Wallenberg Studio Award
Raoul Wallenberg graduated from the University of Michigan with a degree in architecture in 1935. In honor of his memory, the Raoul Wallenberg Endowment was established by the Benard Maas Foundation (David Engelbert, Director). In addition to gifts and matching gifts from the foundation, alumni also made donations to acknowledge Wallenberg's incredible courage.
Wallenberg's legacy is "architecture/design as a humane social art." During WWII, Wallenberg was responsible for setting up safe houses and issued "passports" that spared thousands from the concentration camps.
Each year the architecture program exhibits and juries the best work from the final undergraduate design studio. Awards, funded by the Raoul Wallenberg Endowment, are offered in the form of a stipend for international travel to a country of the student's choosing.
In establishing the travel award, it is hoped that students would engage in the country they visited, exploring architecture and culture, and would return with a broadened understanding of the world. Wallenberg was sent to America to a "public university" to have a similar experience.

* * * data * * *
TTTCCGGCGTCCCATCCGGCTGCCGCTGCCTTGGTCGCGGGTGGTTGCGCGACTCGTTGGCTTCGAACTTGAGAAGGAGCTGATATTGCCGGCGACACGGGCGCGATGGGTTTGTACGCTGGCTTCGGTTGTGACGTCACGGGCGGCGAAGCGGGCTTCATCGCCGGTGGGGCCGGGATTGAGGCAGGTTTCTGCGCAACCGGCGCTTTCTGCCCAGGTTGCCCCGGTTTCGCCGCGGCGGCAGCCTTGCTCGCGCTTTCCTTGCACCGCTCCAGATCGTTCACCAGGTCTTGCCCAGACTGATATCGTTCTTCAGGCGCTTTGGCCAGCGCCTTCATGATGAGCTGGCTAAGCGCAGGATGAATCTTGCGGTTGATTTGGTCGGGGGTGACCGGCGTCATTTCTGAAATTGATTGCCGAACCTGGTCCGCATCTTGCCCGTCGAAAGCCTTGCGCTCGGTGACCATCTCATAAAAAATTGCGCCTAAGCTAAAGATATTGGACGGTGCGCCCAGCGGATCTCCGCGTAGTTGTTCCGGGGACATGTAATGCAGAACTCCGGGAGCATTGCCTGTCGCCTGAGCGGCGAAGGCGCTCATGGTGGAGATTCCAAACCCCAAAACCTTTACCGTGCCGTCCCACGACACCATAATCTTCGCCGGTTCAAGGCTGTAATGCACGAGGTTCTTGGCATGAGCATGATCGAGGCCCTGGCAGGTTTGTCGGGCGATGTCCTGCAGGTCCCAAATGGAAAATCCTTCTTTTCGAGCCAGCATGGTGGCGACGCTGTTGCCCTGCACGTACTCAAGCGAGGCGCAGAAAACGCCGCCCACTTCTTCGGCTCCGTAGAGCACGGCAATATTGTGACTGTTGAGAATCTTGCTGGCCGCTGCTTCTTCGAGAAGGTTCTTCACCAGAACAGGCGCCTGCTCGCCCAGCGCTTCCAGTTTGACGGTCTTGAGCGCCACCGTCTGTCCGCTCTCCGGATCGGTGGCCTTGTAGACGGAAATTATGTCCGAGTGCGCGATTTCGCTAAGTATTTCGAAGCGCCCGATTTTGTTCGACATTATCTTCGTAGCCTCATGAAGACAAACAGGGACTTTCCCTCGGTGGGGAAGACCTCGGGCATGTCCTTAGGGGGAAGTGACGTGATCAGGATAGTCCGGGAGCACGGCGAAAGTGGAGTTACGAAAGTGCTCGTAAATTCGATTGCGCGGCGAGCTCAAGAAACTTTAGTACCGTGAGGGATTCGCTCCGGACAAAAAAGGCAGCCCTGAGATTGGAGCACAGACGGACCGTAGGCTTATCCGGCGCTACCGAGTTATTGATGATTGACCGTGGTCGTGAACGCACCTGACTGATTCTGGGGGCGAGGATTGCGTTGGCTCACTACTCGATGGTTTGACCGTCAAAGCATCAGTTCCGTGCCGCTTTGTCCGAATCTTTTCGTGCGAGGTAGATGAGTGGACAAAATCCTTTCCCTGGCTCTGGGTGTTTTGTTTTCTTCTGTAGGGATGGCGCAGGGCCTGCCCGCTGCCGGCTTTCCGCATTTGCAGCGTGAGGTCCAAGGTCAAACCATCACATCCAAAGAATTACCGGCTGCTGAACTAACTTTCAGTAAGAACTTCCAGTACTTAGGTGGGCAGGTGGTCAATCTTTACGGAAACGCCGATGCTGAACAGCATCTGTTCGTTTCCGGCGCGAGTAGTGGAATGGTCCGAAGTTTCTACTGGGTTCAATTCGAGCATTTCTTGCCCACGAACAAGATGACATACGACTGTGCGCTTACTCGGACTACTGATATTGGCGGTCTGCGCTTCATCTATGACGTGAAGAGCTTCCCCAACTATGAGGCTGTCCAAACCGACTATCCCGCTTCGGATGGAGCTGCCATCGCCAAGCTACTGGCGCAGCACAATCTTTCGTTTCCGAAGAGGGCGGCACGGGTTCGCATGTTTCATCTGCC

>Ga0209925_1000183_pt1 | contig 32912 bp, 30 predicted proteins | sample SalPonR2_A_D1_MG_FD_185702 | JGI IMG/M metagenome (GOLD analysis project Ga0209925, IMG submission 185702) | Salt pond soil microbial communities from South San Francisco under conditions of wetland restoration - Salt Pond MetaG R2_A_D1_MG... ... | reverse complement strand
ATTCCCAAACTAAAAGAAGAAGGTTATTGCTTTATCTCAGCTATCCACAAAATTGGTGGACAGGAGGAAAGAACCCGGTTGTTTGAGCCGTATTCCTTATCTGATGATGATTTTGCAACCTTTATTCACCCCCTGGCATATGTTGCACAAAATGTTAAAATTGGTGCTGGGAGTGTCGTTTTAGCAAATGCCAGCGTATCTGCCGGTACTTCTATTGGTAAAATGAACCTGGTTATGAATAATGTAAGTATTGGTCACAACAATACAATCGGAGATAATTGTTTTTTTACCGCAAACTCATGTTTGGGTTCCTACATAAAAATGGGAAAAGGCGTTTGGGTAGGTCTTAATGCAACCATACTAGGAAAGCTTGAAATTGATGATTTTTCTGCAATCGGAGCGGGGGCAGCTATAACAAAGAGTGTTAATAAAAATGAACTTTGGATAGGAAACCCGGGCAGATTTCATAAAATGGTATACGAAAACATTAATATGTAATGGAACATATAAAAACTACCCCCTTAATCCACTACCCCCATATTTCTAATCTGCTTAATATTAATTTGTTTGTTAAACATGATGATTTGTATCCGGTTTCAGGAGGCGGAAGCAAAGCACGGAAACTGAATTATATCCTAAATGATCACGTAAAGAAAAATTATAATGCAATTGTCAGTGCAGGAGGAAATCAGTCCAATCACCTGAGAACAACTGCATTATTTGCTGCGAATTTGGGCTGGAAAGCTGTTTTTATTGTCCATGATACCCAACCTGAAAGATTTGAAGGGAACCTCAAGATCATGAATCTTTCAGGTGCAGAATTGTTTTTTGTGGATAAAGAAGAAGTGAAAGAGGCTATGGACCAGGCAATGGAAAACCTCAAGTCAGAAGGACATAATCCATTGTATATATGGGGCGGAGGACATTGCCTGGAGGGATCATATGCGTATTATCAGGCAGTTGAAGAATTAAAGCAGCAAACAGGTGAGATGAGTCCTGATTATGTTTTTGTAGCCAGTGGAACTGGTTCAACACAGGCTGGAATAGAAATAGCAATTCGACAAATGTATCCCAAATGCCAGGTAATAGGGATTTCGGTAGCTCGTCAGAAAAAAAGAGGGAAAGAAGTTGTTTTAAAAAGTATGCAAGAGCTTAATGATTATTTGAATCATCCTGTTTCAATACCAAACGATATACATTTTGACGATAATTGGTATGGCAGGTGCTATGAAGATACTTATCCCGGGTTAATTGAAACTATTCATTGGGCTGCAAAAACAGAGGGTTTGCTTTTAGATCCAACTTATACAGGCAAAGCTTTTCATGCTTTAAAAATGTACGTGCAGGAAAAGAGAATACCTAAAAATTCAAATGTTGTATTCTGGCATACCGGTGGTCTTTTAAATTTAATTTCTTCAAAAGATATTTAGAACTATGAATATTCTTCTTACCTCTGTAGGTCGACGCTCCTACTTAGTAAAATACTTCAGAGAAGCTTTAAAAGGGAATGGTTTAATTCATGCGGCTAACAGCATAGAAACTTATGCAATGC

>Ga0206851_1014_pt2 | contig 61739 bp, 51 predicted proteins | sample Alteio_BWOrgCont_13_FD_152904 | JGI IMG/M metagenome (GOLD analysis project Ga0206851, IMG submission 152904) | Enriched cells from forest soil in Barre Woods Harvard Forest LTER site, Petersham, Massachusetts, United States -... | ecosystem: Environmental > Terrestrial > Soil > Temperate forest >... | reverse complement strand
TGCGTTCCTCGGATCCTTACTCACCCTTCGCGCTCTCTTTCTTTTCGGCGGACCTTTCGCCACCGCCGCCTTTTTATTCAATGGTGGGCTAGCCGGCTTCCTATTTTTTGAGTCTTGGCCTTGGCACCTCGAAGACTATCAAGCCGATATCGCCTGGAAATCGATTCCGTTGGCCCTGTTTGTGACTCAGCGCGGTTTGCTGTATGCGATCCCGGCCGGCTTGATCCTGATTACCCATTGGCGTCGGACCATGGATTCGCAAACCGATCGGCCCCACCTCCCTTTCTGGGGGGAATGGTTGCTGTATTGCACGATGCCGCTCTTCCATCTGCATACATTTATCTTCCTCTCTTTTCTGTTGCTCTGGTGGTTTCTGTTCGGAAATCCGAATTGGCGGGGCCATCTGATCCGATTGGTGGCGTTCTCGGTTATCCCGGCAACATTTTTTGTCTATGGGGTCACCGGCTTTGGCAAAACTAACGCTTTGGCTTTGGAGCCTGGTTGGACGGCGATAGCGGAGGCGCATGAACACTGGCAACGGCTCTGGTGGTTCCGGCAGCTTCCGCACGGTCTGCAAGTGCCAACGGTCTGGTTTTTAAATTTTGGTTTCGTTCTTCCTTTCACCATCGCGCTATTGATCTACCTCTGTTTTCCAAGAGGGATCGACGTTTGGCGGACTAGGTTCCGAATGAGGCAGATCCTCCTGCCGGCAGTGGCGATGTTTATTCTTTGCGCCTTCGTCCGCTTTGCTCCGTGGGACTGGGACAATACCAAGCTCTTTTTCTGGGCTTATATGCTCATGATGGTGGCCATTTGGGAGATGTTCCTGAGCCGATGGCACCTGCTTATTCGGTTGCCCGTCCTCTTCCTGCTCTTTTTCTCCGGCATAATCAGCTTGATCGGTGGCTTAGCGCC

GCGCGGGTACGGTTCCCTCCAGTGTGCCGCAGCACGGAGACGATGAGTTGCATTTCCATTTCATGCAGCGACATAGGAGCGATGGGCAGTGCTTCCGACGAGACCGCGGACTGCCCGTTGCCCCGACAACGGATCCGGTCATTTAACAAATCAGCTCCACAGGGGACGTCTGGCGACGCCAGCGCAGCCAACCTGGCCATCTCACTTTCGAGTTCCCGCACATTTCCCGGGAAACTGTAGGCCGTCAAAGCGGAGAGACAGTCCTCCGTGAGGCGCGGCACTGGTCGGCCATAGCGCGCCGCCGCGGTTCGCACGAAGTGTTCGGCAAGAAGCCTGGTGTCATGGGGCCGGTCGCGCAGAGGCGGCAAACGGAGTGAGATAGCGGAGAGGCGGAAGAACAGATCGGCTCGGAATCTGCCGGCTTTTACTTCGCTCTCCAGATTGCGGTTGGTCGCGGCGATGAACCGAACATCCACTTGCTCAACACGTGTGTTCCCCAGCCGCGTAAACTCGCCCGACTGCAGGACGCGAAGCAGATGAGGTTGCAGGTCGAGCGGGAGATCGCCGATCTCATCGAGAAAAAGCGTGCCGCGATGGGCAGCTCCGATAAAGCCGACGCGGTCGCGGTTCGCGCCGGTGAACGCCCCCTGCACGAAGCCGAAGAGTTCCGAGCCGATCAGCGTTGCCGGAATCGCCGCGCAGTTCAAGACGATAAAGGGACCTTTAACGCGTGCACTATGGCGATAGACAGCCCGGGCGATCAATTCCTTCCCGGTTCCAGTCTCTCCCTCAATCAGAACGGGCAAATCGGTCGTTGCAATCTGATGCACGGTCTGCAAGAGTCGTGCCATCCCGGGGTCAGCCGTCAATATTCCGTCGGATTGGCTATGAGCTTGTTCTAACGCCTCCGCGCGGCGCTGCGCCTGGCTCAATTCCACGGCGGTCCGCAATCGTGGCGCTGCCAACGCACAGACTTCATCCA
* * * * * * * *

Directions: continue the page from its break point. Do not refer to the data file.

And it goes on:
For more information about Raoul Wallenberg and his family's search for him: The Wallenberg Curse – The Search for the Missing Holocaust Hero Began in 1945. The Unending Quest Tore His Family Apart (The Wall Street Journal, February 28, 2009)
Travel Reports of Past Winners can be found on the Wallenberg Travel page.
Leonard B. Willeke Portfolio Competition
Undergraduate students are eligible to enter the annual portfolio design competition sponsored by the Leonard B. Willeke endowment fund.
Portfolios are submitted anonymously and judged by a jury of Alumni Board members and Taubman College faculty during the annual winter business meeting. The award winner(s) will receive a monetary prize as reward for their outstanding portfolio design.